Osteoporosis

Osteoporosis is a disorder in which bones become thinner and lose their strength. Individuals with osteoporosis are at higher risk for breaking bones. The most common osteoporosis-related fractures occur in the wrist, hip and spine.

Hip fractures can be difficult to heal. They reduce the person's ability to move around. This can lead to complications and other health problems, and often contribute to premature death.

Osteoporosis is more common in women than in men, largely because of hormonal changes that occur during menopause. Most people with osteoporosis don't know they have it until they have a bone density test or break a bone.

Diagnosing osteoporosis

Sometimes osteoporosis is diagnosed during a regular physical exam when you turn out to have lost some height. This happens because silent fractures of the spine cause it to compress or curve. To verify a diagnosis, an x-ray may be taken to see if your bones are less dense than they had been.

The best way to diagnose osteoporosis (or its precursor, osteopenia) is with a bone density test. The main way to measure bone density is with dual-energy X-ray absorptiometry (DEXA). This test takes 10 to 15 minutes and is painless. It uses minimal amounts of radiation and generally is done on the spine and hip.

Blood and urine tests may be recommended to identify a cause of osteoporosis, such as a thyroid problem. For most people, however, there is no clear cause of osteoporosis other than aging.

Treating osteoporosis

Osteoporosis can be treated several ways. If it is mild, daily weight-bearing exercise can help build bone mass. Getting more calcium from food, and possibly getting calcium and vitamin D from supplements, can also build bone or at least prevent more bone loss. A number of medications have also been developed to slow bone loss and build bone. Although bone mass usually does not return to normal after treatment, the risk of fracture may decrease dramatically.

Preventing osteoporosis

Preventing osteoporosis is far better than trying to treat it. You can help prevent osteoporosis by

  • eating foods rich in calcium, such as low fat dairy products, sardines, salmon, green leafy vegetables and calcium-fortified foods and beverages.
  • getting more vitamin D from the sun or a supplement
  • doing weight-bearing exercise like brisk walking every day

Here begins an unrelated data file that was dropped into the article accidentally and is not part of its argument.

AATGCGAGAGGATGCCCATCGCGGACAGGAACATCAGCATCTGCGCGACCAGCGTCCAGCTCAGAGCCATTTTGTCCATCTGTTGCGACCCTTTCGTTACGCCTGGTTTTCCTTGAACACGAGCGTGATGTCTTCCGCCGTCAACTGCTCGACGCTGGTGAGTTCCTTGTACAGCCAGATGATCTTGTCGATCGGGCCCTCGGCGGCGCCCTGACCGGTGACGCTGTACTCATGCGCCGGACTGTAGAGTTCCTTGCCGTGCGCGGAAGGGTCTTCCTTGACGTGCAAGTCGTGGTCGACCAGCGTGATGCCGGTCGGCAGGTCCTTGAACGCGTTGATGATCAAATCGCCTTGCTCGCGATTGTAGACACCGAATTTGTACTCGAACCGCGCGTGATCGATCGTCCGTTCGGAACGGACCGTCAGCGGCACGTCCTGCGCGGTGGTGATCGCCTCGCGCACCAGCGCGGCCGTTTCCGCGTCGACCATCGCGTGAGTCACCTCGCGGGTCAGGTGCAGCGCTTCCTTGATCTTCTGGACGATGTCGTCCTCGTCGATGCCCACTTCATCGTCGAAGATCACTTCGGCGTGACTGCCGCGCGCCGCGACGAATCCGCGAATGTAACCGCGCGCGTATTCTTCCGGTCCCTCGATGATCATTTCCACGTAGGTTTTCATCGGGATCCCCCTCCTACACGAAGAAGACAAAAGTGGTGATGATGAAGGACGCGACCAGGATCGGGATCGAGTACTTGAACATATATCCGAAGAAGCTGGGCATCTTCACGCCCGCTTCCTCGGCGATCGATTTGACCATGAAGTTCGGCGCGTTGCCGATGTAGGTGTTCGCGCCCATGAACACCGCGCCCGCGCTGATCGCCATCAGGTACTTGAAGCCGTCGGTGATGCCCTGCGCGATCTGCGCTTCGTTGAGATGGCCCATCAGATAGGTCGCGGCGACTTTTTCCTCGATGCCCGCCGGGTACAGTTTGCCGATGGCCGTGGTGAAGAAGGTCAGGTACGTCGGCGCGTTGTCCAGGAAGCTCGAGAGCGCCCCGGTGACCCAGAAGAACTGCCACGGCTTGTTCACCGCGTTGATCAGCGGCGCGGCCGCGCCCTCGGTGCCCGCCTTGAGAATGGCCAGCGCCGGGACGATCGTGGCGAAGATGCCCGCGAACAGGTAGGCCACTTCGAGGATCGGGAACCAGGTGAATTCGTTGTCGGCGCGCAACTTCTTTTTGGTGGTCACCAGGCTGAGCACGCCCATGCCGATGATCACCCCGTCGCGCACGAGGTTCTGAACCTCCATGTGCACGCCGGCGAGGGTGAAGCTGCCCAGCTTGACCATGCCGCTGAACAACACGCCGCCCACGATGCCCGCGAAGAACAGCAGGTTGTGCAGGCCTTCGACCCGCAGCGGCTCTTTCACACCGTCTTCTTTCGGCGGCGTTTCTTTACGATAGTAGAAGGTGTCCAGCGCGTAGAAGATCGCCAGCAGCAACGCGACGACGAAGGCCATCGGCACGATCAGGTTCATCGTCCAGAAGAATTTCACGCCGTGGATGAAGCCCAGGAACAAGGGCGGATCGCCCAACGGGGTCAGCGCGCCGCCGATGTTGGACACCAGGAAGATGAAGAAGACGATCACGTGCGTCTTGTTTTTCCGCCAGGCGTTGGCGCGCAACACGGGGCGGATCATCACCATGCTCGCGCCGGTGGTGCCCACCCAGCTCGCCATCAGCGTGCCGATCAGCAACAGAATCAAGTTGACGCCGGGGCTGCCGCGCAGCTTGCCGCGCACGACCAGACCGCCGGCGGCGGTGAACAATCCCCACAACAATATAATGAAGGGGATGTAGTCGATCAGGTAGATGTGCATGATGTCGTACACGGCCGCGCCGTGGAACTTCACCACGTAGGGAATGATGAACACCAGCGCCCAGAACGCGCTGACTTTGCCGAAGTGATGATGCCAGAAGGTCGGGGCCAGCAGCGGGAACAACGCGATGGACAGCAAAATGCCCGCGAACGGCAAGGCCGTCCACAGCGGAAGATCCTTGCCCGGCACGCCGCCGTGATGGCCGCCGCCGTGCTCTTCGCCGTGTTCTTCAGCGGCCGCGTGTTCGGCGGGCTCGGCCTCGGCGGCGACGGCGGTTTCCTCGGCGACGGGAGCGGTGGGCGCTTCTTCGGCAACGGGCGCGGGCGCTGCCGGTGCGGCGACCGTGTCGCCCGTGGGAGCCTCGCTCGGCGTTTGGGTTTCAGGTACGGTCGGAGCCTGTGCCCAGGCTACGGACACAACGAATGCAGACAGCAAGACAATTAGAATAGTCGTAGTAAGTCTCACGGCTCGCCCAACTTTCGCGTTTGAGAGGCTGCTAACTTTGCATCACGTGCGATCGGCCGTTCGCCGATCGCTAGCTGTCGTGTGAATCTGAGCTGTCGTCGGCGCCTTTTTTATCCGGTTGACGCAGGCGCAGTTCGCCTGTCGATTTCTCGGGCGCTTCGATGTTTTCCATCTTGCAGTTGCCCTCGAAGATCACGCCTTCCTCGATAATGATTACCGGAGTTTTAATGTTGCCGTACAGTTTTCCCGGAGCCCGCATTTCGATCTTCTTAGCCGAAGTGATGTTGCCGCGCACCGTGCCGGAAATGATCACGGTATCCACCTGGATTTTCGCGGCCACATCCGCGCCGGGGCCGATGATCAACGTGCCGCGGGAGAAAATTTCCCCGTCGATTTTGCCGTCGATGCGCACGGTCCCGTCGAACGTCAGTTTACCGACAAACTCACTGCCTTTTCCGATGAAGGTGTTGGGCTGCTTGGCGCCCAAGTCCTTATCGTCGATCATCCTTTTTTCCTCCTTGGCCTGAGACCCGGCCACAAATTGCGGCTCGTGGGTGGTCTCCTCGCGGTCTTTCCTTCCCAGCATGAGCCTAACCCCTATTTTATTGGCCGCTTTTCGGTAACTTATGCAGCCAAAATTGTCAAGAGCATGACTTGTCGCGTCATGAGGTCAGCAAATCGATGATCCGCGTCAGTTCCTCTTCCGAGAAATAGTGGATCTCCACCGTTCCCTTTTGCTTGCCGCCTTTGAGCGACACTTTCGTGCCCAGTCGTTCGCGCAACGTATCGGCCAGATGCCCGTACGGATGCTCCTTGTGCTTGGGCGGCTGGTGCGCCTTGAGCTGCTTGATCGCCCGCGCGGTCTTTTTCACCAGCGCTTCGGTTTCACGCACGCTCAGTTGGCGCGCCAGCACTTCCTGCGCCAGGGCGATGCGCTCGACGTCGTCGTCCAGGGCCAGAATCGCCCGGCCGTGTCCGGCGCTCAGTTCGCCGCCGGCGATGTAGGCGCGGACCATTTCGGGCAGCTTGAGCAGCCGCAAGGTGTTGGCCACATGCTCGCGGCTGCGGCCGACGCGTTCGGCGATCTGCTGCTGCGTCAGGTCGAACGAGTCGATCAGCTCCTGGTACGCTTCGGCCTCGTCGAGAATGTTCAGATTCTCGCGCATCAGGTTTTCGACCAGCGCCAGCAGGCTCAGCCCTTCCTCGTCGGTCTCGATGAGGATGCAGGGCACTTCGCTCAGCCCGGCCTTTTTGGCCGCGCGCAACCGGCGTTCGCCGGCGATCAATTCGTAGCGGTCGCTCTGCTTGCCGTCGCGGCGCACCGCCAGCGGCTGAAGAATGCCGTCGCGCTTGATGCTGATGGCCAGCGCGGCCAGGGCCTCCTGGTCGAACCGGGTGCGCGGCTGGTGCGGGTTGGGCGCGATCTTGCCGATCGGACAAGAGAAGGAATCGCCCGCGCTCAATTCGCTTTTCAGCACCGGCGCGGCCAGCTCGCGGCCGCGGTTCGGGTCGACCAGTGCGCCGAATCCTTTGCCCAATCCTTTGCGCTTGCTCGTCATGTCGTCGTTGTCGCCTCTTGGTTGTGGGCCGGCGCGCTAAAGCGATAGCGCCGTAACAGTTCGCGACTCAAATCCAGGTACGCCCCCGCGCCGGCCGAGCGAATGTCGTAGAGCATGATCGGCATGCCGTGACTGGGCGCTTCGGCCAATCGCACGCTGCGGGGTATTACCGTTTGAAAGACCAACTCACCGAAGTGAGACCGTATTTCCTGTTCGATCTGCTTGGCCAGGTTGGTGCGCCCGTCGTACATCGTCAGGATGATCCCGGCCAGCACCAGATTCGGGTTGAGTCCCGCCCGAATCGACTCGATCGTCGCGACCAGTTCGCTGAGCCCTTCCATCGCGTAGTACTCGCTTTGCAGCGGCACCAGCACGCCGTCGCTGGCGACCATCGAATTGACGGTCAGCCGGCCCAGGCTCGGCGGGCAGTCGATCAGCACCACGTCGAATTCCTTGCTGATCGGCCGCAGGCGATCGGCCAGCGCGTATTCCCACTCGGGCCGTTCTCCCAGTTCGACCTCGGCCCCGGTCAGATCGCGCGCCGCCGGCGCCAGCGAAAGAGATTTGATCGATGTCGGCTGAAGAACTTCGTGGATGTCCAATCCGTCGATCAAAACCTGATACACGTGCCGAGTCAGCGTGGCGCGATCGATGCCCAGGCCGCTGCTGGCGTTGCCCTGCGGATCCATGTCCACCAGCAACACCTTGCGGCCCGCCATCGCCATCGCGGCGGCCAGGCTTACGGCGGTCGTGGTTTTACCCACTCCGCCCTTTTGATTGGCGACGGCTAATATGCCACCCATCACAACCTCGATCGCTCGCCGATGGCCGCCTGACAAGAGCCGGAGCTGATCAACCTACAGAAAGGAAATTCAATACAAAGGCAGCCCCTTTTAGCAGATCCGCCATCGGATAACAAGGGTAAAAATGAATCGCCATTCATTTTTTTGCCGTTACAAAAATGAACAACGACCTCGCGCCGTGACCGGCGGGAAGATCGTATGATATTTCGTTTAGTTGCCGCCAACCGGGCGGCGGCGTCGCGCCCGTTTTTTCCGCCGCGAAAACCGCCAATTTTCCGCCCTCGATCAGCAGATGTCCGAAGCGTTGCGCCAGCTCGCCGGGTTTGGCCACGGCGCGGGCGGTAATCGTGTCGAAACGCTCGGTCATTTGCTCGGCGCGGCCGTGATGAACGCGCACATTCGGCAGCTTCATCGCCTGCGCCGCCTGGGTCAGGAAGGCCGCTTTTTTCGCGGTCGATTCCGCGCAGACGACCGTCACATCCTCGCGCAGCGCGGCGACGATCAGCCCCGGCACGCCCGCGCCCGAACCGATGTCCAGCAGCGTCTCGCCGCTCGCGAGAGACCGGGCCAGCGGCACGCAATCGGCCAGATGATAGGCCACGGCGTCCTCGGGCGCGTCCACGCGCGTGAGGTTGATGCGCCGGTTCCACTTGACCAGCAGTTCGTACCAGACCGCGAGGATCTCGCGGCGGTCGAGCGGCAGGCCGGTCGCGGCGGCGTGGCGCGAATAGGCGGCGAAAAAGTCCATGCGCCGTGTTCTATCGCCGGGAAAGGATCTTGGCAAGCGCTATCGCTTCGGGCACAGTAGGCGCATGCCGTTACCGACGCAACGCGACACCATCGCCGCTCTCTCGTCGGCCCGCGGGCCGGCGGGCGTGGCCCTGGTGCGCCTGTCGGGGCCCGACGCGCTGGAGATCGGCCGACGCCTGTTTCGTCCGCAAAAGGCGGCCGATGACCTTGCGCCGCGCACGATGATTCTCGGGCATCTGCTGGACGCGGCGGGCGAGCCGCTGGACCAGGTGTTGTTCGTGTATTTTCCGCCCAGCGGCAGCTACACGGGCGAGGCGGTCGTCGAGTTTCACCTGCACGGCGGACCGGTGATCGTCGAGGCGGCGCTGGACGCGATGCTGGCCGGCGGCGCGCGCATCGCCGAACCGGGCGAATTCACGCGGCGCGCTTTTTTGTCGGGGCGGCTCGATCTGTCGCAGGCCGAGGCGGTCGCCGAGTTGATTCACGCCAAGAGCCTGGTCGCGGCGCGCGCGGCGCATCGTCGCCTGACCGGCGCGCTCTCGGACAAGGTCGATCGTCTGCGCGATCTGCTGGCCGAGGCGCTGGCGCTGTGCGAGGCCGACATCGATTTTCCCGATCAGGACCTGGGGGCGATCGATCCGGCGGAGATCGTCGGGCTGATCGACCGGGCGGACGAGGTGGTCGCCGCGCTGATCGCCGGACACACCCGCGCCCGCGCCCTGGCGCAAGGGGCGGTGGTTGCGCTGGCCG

• not smoking
  • not drinking too much alcohol

The outlook for people with osteoporosis is good, especially if the problem is detected and treated early. Bone density, even in severe osteoporosis, generally can be stabilized or improved. The risk of fractures can be substantially reduced with treatment.

Osteoporosis Articles

Bisphosphonates may help men with osteoporosis

The commonly used bone-strengthening drugs called bisphosphonates may provide the same level of benefit for men as they do for women. It appears the drug zoledronic acid (Reclast) significantly reduced spinal fractures in men with osteoporosis. (Locked) More »

Acupuncture relieves common types of chronic pain

Acupuncture relieves chronic pain in the back, neck, and shoulders, and from osteoarthritis and headaches. Acupuncture is often used in addition to standard treatments, such as pain medications, when they do not relieve pain well enough. (Locked) More »

Men: Pay attention to osteoporosis

Although osteoporosis is often thought of as a woman's disease, an estimated two million American men have this bone-thinning condition and another 12 million are at risk for it. (Locked) More »

Update on osteoporosis treatment

New research highlighting possible long-term dangers of using a bisphosphonate to prevent or treat osteoporosis has people asking, "What do I do now?" How long to take a bisphosphonate depends on current bone density and osteoporosis risk. (Locked) More »

New knee helps your heart

Adults with osteoarthritis face lower odds of developing heart failure by having a total knee replacement. The procedure allows the recipients to exercise again, which can lead to better heart health. (Locked) More »

Staying active despite osteoporosis

Whether it comes after a broken bone or a low bone density reading, a diagnosis of osteoporosis spurs you to rethink your relationship with exercise. An exercise program will not only make your bones more resilient, but also help you avoid falls and fractures and lower your risk for chronic conditions such as heart disease and diabetes — all of which are important in preserving your mobility and independence.  (Locked) More »

Update on vibration therapy for bone health

Soon you may be hearing a lot about low-intensity vibration therapy for strengthening bones and reducing the risk of fractures. Two low-intensity oscillating devices designed for home use are coming onto the market, and the Agency for Healthcare Research and Quality (AHRQ), which advises the federal government on health care matters, is expected to issue a report highlighting the evidence as well as the many unanswered questions about this unique approach to help postmenopausal women at risk for osteoporosis. (Locked) More »